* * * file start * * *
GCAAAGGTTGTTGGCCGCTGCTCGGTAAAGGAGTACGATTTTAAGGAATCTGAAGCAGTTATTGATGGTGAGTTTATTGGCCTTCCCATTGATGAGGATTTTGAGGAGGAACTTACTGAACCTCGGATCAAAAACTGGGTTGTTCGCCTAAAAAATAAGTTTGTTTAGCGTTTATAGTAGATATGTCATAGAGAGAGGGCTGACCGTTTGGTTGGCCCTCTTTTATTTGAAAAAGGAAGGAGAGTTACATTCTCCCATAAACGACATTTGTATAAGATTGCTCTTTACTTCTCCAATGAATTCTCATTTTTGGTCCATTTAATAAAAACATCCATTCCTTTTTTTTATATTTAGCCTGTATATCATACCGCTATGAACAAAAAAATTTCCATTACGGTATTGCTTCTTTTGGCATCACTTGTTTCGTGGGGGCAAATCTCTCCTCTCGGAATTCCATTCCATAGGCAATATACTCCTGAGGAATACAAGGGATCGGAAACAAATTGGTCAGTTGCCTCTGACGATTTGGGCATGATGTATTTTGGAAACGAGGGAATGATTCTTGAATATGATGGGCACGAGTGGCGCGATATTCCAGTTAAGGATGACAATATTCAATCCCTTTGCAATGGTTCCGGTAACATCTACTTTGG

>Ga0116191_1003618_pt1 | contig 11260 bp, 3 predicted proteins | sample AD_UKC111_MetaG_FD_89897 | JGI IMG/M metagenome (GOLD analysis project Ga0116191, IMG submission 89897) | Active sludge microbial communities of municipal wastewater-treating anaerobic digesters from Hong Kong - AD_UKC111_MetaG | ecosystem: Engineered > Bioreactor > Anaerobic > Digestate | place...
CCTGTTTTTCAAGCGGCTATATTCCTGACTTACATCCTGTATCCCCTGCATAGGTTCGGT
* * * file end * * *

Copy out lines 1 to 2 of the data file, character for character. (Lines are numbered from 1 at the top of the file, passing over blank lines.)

GCAAAGGTTGTTGGCCGCTGCTCGGTAAAGGAGTACGATTTTAAGGAATCTGAAGCAGTTATTGATGGTGAGTTTATTGGCCTTCCCATTGATGAGGATTTTGAGGAGGAACTTACTGAACCTCGGATCAAAAACTGGGTTGTTCGCCTAAAAAATAAGTTTGTTTAGCGTTTATAGTAGATATGTCATAGAGAGAGGGCTGACCGTTTGGTTGGCCCTCTTTTATTTGAAAAAGGAAGGAGAGTTACATTCTCCCATAAACGACATTTGTATAAGATTGCTCTTTACTTCTCCAATGAATTCTCATTTTTGGTCCATTTAATAAAAACATCCATTCCTTTTTTTTATATTTAGCCTGTATATCATACCGCTATGAACAAAAAAATTTCCATTACGGTATTGCTTCTTTTGGCATCACTTGTTTCGTGGGGGCAAATCTCTCCTCTCGGAATTCCATTCCATAGGCAATATACTCCTGAGGAATACAAGGGATCGGAAACAAATTGGTCAGTTGCCTCTGACGATTTGGGCATGATGTATTTTGGAAACGAGGGAATGATTCTTGAATATGATGGGCACGAGTGGCGCGATATTCCAGTTAAGGATGACAATATTCAATCCCTTTGCAATGGTTCCGGTAACATCTACTTTGG

>Ga0116191_1003618_pt1 | contig 11260 bp, 3 predicted proteins | sample AD_UKC111_MetaG_FD_89897 | JGI IMG/M metagenome (GOLD analysis project Ga0116191, IMG submission 89897) | Active sludge microbial communities of municipal wastewater-treating anaerobic digesters from Hong Kong - AD_UKC111_MetaG | ecosystem: Engineered > Bioreactor > Anaerobic > Digestate | place...